I’m angry. Just like you, I’m angry.
I’m angry that Hillary Rodham Clinton won the popular vote in the U.S. presidential election, yet due to an outdated electoral college system, Donald Trump is now president-elect of the United States.
I never believed that someone like Trump would be elected. I always thought he was a joke. I didn’t believe a man who lives in a gilded penthouse and hosted a reality show TV star really would be taken seriously.
I never believed that a man with poor impulse control, prone to use of exclamation marks in his tweets, would become a world leader. I didn’t think that someone who received the endorsement of the Ku Klux Klan and David Duke would be supported by over 57 million American voters.
Trump barked and harangued his way into public office, showing us you can spew hate, disparage minorities and tell lies, doing whatever it takes to get elected. This is the example he has set.
How could a man who openly disparaged women, threatened to take away reproductive rights and ran a crude, mean-spirited campaign impregnated with racist rhetoric win the election?
Now what? What are we going to do about it?
I have a three part plan.
- We start with two questions. What could each of us have done to get Hillary Clinton elected? What didn’t we do? I didn’t do enough myself. We then make an inventory of what skills we need to share with others.
- We try to understand why Trump won. Who voted for Trump and why? Why didn’t we see this coming?
- We fight for our ideals and we pledge to work year round to protect human rights, not just during election season.
What does fighting back look like?
We are going to get out of our homes and act. No more talk. Now is the time for action.
Some of us are going to fight back by volunteering with organizations doing valuable work on behalf of people whose rights are being violated. I’ve included a list of organizations doing excellent human rights work. They’re listed at the end of my piece.
Some of us are going to start mentoring young women to enter public office. Mentorships would start in low income areas.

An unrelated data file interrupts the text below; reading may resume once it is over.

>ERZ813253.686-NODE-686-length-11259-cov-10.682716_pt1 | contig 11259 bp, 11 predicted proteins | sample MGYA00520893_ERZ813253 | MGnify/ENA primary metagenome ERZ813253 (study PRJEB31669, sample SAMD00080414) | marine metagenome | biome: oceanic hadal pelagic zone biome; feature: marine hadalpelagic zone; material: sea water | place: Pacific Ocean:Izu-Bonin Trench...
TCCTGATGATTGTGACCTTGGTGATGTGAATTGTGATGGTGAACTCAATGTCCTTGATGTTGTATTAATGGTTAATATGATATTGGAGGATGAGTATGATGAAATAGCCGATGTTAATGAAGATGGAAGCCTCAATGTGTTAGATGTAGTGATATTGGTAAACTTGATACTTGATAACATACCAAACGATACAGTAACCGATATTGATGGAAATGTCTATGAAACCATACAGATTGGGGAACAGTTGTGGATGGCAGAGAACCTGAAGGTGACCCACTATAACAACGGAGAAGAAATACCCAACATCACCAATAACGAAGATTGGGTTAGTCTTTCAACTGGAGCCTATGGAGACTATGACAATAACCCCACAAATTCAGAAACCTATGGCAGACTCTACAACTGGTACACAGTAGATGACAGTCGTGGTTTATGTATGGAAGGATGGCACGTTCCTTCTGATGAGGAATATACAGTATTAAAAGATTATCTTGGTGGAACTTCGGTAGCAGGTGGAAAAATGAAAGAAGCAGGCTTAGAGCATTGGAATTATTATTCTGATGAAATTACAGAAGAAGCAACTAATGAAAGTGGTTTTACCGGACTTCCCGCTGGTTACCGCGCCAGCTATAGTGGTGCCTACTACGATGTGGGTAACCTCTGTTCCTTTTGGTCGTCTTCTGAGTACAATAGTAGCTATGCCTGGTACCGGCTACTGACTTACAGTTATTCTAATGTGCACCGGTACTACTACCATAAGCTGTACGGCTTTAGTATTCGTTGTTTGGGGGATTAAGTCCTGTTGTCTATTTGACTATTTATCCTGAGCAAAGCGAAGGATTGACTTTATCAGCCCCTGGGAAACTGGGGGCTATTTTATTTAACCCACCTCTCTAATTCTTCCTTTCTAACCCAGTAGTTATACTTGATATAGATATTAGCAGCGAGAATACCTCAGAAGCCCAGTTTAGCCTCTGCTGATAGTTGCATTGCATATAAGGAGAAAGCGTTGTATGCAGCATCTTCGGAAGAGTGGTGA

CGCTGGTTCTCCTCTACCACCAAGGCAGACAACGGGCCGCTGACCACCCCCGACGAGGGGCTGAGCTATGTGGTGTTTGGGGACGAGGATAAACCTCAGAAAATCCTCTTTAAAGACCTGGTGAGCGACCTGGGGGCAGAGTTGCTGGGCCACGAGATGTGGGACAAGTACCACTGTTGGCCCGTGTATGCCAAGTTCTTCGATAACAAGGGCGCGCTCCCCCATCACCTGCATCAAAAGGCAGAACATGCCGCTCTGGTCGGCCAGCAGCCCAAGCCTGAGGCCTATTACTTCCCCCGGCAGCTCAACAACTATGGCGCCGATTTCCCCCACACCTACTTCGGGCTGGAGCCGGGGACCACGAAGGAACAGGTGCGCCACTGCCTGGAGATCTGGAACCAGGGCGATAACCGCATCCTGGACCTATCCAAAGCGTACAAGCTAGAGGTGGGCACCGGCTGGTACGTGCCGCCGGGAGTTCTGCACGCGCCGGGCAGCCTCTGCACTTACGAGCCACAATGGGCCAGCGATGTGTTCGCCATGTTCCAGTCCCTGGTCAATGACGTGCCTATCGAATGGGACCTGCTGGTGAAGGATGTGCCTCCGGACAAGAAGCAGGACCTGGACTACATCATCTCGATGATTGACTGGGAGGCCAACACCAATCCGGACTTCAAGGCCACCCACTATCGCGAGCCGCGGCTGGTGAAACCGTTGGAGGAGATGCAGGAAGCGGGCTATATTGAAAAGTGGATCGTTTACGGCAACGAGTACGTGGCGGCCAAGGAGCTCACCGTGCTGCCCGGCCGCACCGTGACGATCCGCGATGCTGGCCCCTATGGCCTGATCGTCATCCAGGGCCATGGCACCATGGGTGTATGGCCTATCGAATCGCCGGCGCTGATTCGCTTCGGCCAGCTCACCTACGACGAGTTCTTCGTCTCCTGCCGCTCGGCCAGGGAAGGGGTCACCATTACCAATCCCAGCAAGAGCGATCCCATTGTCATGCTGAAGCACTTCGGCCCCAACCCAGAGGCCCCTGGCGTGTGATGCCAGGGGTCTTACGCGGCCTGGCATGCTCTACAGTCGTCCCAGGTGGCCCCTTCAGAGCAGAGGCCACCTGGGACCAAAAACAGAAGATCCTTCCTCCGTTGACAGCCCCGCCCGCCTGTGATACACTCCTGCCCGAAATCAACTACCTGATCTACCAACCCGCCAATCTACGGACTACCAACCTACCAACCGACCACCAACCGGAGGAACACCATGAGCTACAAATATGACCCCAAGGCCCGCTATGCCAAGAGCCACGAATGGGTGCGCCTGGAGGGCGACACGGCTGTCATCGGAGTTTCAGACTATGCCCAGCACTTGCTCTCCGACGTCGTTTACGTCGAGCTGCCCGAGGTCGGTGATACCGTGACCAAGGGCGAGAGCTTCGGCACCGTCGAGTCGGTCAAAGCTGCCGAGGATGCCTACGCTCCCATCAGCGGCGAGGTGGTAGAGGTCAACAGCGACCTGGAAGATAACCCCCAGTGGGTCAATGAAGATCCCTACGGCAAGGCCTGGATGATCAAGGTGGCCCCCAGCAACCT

Some of us are going to mentor artists find their voice and write about a world that we don’t hear about in the New York Times or The New Yorker.
Some of us are going to fight to see college tuition reduced or made free of charge.
Some of us are going to work to see the electoral college system abolished.
Some of us will help young men and women fill in college application forms and apply for scholarships.
Some of us are going to work with the Democratic Party to help select a strong leader.
Some of us are going to work with new immigrants to help them settle into their new homes and make them feel welcome.
Some of us are going to donate or fund raise on behalf of organizations fighting for the ideals that we believe in. Ideals that Trump threatens.
Some of us will go into Trump county and work to create more economic opportunities.
Great art and political change come from despair and marginalization. We have an opportunity to create change. We have an opportunity to be part of a movement whose centre is not in New York, Los Angeles or Washington, but rather in parts of the country whose voices were overlooked in this election. Take Flint, Michigan, for example, where tainted water pipes have yet to be replaced.
As of this moment, 59,739,748 Americans voted for Hillary Clinton. Clearly, there are a lot of people out there who don’t want to live in a nation ruled by fear, hate and inequality.
Each of us has a voice. Let’s all use it. Let’s use this setback to create a better country and a stronger Democratic Party.
Mia Kirshner is a dual Canadian-American citizen.